These improvements were accompanied by no changes in intra-set ratings of perceived exertion (RPE) or at-failure perceived pain.
Interestingly, ingestion of caffeine also increased total testosterone concentration by a small percentage (15-21%; P0.05), but resulted in a decline in the squat and bench press testosterone:cortisol ratio.
It is possible that the acute increases in squat and bench press 1RM and muscular endurance observed with caffeine supplementation are mediated through non-genomic effects on mTOR signaling (e.g., phosphorylation of mTOR and its downstream targets).
Increases in the amount of resistance exercise contractions during the test battery could potentiate the effects of caffeine on these cellular events since increased contractile volume is known to increase epinephrine concentrations.
This would result in an increase in cAMP which then activates protein kinase A (PKA) which has hundreds of identified substrates including MAPK and steroid receptors.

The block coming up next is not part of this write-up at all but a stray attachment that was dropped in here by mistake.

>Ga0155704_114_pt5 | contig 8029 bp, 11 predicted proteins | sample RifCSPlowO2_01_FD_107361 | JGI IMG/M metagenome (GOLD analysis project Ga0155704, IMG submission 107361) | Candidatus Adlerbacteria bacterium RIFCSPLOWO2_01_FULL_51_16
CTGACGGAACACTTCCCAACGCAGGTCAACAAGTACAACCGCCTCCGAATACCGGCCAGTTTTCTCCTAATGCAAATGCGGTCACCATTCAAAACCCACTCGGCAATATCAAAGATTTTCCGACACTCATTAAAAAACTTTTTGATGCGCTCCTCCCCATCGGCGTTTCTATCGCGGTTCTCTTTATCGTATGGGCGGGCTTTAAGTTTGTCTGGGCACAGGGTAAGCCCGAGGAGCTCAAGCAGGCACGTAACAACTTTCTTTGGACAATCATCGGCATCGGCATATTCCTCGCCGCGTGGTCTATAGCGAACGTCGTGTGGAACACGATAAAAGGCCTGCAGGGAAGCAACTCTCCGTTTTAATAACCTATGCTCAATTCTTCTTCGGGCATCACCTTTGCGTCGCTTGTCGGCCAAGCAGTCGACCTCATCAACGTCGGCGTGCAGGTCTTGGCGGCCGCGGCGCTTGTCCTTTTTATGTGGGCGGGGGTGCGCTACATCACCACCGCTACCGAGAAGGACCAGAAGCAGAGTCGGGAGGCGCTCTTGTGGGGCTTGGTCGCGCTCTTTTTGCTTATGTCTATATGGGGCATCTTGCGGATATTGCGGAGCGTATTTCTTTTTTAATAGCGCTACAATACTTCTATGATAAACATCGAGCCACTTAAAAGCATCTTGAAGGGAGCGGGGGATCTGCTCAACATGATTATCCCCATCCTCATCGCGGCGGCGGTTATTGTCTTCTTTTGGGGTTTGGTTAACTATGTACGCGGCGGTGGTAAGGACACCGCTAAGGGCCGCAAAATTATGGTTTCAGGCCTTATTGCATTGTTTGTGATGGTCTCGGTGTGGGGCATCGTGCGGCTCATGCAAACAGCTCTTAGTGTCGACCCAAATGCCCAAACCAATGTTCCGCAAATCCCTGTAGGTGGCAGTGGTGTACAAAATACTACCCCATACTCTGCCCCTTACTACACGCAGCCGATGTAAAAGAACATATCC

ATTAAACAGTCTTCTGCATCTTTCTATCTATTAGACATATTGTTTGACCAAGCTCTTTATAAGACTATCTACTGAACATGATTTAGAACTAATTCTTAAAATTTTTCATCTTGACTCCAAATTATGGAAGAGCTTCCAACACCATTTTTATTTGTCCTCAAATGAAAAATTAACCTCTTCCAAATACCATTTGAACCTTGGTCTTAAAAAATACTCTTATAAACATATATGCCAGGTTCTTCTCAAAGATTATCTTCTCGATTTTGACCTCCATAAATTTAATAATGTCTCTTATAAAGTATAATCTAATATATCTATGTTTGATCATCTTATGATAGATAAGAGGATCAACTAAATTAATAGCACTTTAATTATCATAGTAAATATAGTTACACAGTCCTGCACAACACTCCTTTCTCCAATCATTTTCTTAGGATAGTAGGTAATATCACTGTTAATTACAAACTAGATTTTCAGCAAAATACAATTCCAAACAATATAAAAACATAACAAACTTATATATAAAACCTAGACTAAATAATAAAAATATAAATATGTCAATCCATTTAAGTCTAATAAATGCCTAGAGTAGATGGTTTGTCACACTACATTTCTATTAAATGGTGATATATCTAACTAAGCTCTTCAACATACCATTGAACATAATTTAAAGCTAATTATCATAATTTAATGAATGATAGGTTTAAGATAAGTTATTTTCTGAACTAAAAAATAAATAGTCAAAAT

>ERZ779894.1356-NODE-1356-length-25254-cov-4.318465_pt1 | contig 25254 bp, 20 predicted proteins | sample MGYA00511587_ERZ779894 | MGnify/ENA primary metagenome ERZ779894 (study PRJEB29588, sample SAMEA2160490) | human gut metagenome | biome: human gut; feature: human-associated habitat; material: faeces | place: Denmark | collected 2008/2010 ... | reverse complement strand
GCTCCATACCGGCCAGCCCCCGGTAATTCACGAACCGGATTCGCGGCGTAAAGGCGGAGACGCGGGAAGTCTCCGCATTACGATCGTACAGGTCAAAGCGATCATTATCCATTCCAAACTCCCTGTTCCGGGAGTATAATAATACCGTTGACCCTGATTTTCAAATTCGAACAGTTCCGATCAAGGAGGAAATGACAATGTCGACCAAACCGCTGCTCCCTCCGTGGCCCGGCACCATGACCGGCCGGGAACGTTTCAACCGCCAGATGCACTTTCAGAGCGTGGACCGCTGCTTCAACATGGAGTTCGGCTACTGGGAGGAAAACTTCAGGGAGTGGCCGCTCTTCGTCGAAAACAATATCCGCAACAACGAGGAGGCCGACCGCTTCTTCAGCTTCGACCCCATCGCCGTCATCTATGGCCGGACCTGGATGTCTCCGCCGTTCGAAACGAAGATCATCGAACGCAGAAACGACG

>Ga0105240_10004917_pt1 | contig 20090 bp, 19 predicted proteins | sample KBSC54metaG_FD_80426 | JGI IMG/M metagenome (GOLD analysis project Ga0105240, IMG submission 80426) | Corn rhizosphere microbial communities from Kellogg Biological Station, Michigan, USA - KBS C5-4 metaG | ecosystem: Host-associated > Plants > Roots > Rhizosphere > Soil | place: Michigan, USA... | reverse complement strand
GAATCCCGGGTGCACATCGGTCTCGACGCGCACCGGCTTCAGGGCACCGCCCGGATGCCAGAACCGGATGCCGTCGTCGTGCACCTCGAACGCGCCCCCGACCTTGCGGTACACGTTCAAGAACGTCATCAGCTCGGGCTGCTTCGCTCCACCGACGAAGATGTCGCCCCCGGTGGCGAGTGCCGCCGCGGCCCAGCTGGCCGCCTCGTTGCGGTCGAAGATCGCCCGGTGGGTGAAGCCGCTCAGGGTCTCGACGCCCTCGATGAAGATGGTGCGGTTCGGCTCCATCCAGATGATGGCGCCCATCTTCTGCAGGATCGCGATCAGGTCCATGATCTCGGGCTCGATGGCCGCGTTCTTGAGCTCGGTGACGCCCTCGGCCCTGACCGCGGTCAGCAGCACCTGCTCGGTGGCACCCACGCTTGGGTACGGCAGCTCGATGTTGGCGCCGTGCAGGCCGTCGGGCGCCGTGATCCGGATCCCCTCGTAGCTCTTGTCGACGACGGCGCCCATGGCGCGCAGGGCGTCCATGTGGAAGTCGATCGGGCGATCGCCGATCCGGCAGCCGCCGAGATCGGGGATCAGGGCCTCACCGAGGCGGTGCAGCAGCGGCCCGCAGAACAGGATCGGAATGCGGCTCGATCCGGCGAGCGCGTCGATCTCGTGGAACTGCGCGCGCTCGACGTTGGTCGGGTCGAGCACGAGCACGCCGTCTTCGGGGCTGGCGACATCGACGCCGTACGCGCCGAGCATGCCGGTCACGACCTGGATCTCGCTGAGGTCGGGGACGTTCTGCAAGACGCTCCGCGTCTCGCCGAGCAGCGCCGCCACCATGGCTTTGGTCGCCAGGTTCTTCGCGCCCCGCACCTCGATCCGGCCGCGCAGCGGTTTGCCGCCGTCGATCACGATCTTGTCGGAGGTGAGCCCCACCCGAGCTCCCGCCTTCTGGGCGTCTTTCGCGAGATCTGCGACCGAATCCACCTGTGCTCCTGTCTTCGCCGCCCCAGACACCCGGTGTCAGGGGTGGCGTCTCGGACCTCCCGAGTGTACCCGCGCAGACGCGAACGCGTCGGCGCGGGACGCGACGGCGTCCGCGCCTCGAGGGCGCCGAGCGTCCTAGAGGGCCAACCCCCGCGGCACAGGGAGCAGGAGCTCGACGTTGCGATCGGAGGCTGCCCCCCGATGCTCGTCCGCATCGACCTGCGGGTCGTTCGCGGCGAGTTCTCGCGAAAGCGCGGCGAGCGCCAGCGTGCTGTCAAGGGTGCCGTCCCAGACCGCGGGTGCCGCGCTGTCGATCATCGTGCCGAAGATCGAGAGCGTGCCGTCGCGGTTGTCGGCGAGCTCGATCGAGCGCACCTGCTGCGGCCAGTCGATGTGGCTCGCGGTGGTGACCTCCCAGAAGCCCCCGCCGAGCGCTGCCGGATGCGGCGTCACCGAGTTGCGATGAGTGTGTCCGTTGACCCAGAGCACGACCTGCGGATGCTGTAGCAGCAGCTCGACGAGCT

Studies examining caffeine's acute effects have generally demonstrated dose-dependent increases in testosterone levels following exercise as well as elevated cortisol levels; yet the mechanisms underlying such responses remain unknown.
Caffeine's most well-documented ergogenic effect is its ability to enhance aerobic endurance performance.
Studies have shown that when taken between 2-6 mg/kg body weight prior to engaging in prolonged endurance activities such as running or cycling, performance improves. Furthermore, males and females alike experienced similar increases.